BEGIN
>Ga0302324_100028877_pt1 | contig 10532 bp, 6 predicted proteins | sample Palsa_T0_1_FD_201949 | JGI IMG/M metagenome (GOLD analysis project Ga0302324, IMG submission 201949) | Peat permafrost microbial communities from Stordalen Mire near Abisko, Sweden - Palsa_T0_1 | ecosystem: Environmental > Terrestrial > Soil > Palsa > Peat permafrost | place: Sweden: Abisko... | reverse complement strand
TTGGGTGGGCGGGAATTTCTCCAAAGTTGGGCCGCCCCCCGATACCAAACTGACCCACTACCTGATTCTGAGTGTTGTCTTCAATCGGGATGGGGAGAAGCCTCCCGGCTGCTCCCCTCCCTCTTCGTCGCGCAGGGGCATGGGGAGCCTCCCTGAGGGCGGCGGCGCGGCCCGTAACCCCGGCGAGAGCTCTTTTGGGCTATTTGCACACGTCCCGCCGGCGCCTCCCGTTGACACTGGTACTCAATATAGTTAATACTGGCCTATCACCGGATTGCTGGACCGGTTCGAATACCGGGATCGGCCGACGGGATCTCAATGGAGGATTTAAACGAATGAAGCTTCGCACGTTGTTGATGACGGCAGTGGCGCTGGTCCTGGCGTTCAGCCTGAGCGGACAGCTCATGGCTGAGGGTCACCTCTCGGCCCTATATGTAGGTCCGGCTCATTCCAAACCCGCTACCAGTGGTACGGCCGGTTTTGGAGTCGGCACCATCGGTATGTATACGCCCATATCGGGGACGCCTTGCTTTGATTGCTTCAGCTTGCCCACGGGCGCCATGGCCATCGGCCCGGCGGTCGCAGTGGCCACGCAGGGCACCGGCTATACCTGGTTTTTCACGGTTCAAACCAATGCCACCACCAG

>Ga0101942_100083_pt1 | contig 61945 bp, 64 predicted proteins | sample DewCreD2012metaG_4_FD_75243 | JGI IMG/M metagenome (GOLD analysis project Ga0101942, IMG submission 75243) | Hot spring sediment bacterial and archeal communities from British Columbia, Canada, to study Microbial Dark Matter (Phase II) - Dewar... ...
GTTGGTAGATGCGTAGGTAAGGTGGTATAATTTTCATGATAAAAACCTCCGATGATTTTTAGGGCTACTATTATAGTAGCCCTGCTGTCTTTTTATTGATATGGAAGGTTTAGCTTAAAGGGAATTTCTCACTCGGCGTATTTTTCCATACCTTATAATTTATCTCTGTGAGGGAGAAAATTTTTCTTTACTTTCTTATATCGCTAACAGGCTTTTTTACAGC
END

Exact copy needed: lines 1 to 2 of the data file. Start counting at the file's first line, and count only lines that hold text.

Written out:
>Ga0302324_100028877_pt1 | contig 10532 bp, 6 predicted proteins | sample Palsa_T0_1_FD_201949 | JGI IMG/M metagenome (GOLD analysis project Ga0302324, IMG submission 201949) | Peat permafrost microbial communities from Stordalen Mire near Abisko, Sweden - Palsa_T0_1 | ecosystem: Environmental > Terrestrial > Soil > Palsa > Peat permafrost | place: Sweden: Abisko... | reverse complement strand
TTGGGTGGGCGGGAATTTCTCCAAAGTTGGGCCGCCCCCCGATACCAAACTGACCCACTACCTGATTCTGAGTGTTGTCTTCAATCGGGATGGGGAGAAGCCTCCCGGCTGCTCCCCTCCCTCTTCGTCGCGCAGGGGCATGGGGAGCCTCCCTGAGGGCGGCGGCGCGGCCCGTAACCCCGGCGAGAGCTCTTTTGGGCTATTTGCACACGTCCCGCCGGCGCCTCCCGTTGACACTGGTACTCAATATAGTTAATACTGGCCTATCACCGGATTGCTGGACCGGTTCGAATACCGGGATCGGCCGACGGGATCTCAATGGAGGATTTAAACGAATGAAGCTTCGCACGTTGTTGATGACGGCAGTGGCGCTGGTCCTGGCGTTCAGCCTGAGCGGACAGCTCATGGCTGAGGGTCACCTCTCGGCCCTATATGTAGGTCCGGCTCATTCCAAACCCGCTACCAGTGGTACGGCCGGTTTTGGAGTCGGCACCATCGGTATGTATACGCCCATATCGGGGACGCCTTGCTTTGATTGCTTCAGCTTGCCCACGGGCGCCATGGCCATCGGCCCGGCGGTCGCAGTGGCCACGCAGGGCACCGGCTATACCTGGTTTTTCACGGTTCAAACCAATGCCACCACCAG